Fact or Fiction: Everything Has A Glass Ceiling- Blog 4

On Tuesday, we did an activity outside and I was really excited since my LOLA presentation overlapped with the activity. One of the questions involved listing the attributes of buildings and trees. It was really simple for me to think about, shelter, water consumption and storage, and turning CO2 into oxygen. One of the differences that I noticed was that trees prevent erosion and the construction of buildings speed up the process of erosion. I had not previously thought about it before and I think this is key to changing our world and how biomimicry could really transform the present and especially the future. We should start learning from nature not being detrimental to its survival. Humans are taking away nature’s 3.8 billion years old processes and trying to control the earth, well the earth isn’t controllable and nature can live without us. If we don’t start trying to hone in on biomimicry, sustainability, and industrial ecology then there will be a downfall. There is a glass ceiling for everything on the planet, and we will have to realize that before it is too late.

In my presentation over HOK and their project Lavasa in India specialized in making buildings that acted like trees, shelter than could rise and fall with the water levels, as well as roofs that acted as roots and prevented water from hitting the ground in large quantities. One thing we discussed in class in the necessity of pairing with biologists for biomimicry, and that is exactly what HOK did for this project for three towns. HOK’s progress with Biomimicry 3.8 is revolutionary for the interior design, architecture, and planning industries. The project started in 2008 and is set to be complete just after 2020, but people are already able to move in and have been able to for quite some time. Many videos I found were just citizens walking around their neighborhoods gasping at the beautiful surroundings. That wouldn’t have happened if it contained quick construction or kept with the pattern of deforestation of the land. 12,500 acres is a lot of land and they managed to reclaim 70% of it, they reduced carbon emissions by 30%, and reduced waste that gets sent to landfills by a staggering 95%. The other companies take notice of this groundbreaking strategy and so have the citizens. Instead of hurting the land further they reclaimed it for nature and took a chance, with many sketches and first-time innovations.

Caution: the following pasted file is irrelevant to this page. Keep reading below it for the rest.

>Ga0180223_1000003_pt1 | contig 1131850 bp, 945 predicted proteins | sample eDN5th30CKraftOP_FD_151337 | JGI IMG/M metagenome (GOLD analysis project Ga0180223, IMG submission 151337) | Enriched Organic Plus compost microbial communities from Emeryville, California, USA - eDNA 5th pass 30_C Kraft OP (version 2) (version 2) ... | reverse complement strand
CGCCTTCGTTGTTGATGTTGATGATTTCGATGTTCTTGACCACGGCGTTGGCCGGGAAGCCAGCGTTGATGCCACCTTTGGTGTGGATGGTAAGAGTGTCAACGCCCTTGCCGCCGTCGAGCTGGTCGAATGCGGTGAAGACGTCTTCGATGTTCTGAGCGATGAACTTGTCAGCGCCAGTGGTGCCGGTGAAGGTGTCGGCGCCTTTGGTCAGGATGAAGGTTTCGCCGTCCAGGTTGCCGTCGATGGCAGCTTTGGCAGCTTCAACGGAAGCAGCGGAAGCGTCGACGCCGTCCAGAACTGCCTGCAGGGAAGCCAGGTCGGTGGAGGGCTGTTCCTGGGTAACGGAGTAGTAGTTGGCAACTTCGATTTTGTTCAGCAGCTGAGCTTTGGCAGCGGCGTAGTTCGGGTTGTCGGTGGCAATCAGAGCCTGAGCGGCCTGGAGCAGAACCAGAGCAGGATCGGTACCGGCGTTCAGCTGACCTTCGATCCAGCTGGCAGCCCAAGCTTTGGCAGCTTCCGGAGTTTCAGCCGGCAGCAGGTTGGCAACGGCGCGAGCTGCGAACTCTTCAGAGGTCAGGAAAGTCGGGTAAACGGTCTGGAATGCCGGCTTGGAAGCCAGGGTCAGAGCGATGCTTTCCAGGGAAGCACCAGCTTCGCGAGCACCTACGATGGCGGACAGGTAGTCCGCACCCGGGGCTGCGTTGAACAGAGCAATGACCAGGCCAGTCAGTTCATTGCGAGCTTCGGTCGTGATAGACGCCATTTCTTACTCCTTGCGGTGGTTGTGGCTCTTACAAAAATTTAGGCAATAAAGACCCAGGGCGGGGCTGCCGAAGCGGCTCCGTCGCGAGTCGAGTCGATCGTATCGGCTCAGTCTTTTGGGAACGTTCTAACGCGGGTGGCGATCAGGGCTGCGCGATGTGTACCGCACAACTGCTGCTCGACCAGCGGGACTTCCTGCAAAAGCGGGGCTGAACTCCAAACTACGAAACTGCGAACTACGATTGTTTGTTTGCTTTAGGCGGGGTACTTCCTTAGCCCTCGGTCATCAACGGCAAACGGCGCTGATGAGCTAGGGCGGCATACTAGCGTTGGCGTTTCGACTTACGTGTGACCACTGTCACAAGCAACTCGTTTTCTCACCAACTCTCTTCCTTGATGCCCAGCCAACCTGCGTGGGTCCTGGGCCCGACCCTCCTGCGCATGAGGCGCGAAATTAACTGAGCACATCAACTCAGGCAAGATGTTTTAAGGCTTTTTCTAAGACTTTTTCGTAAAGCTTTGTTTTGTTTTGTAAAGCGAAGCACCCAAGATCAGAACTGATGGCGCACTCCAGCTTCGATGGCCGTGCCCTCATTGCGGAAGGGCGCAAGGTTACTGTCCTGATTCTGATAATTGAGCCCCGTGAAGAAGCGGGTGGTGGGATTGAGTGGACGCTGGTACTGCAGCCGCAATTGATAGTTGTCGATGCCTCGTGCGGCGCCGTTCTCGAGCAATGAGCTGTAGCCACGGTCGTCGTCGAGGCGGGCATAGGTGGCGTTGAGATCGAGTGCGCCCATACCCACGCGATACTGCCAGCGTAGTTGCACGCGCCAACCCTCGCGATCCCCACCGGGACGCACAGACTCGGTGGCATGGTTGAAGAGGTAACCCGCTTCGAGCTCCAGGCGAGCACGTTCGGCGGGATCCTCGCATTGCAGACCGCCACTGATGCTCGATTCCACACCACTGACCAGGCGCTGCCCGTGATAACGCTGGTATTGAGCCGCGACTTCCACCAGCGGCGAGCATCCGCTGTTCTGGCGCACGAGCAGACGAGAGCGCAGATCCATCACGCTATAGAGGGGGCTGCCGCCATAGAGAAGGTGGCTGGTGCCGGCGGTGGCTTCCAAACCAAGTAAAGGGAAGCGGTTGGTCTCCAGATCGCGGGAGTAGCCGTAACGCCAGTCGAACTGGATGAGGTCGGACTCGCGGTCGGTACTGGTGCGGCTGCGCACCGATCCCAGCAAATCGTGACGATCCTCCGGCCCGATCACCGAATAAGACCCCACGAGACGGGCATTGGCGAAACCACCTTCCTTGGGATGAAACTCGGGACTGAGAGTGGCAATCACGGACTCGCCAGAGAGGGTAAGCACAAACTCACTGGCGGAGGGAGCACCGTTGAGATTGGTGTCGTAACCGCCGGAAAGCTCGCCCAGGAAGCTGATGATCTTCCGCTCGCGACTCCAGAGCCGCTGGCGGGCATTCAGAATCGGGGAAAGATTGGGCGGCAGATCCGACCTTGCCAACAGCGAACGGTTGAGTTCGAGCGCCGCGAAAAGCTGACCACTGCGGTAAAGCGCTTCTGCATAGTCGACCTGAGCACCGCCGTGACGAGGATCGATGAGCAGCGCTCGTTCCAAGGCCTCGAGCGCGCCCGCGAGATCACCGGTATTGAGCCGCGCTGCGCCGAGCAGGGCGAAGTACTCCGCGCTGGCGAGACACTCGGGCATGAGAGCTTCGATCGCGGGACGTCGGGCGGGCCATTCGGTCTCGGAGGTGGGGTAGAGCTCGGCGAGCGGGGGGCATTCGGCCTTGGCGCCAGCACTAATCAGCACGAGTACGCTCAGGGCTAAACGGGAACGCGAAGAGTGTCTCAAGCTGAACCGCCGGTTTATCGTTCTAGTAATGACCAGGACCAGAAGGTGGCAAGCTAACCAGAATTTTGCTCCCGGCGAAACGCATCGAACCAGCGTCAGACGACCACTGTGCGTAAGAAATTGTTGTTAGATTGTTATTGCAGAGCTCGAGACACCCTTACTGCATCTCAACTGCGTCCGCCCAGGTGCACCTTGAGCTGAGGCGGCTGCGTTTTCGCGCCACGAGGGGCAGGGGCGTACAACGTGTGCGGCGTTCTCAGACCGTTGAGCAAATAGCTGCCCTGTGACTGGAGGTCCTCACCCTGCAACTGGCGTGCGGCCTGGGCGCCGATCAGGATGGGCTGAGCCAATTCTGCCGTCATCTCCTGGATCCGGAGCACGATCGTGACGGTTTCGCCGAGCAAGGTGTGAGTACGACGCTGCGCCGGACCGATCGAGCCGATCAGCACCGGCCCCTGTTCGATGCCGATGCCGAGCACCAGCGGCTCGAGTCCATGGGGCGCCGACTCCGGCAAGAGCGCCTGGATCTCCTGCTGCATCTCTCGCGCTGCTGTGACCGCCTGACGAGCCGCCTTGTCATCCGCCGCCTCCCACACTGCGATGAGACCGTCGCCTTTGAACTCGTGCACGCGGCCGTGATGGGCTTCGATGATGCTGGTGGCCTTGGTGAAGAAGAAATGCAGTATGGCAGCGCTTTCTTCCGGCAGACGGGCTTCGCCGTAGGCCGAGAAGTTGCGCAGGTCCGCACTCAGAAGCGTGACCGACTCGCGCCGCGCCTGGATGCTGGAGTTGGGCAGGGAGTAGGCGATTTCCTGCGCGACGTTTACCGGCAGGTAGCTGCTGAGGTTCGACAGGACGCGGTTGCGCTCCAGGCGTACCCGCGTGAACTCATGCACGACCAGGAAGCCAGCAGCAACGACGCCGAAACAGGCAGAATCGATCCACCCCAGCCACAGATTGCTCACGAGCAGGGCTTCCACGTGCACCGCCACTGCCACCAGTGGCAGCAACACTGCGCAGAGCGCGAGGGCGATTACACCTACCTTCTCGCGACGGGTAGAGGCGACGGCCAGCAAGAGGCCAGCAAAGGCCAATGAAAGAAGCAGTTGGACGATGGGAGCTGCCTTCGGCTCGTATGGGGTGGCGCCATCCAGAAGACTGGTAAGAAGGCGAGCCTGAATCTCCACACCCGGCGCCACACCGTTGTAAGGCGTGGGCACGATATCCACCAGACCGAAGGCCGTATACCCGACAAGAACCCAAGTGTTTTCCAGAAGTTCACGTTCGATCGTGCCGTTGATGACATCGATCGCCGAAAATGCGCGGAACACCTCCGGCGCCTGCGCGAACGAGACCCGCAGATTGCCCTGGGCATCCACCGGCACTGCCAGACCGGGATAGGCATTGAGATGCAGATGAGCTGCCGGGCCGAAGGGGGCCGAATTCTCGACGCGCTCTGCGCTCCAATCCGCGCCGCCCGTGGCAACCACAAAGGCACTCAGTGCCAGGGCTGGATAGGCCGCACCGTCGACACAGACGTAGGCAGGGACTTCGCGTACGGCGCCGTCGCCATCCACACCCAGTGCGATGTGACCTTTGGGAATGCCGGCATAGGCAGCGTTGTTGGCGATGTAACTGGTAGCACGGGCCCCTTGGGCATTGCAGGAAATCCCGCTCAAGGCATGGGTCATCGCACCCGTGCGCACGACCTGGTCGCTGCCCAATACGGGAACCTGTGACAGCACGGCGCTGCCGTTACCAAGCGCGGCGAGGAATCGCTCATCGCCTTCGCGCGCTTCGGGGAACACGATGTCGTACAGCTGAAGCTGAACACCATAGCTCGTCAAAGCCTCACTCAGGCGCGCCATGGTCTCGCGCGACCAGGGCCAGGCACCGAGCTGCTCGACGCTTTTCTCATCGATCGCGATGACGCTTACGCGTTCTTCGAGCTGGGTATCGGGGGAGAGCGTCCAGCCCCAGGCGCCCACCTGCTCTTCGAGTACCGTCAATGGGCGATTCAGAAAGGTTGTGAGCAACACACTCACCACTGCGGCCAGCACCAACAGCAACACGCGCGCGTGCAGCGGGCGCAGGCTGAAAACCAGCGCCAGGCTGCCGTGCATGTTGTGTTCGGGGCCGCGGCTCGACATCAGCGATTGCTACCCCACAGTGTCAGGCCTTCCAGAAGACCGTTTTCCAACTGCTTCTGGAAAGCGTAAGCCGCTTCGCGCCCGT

A student presented about Aquafil, Italian based company specializing in production of Nylon 6. They harvest pre-consumer waste such as oligomers, scraps, and other products. Post-consumer waste like end-of-life products made from polyamide 6 including fishing nets, fluff (the top of carpets and rugs) and rigid textiles. The company has three business units: BCF, NTF, and Energy and Recycling. They practice a regeneration system that rescues products discarded in the ocean and put them back into production as a virgin fabric. Recreate material, sustainable system that leads to minimal amounts of waste. They are a waste positive group, meaning they make less waste than they consume. For every ten thousand tons of Econyl product: eliminates 12.6 tons of waste, save 70 thousand barrels of crude oil, and avoids 42 thousand tons of CO2 emissions. This product is used in carpeting as well as apparel products. This is a revolutionary product and as soon as more of the world takes notice of this company, the more they will want to compete and create a competitive product. Interior design and architecture firms have already started looking for more sustainable products and now the industry has this econyl product that will take the world by storm in the next few years, or at least I hope it will for the sake of future generations.

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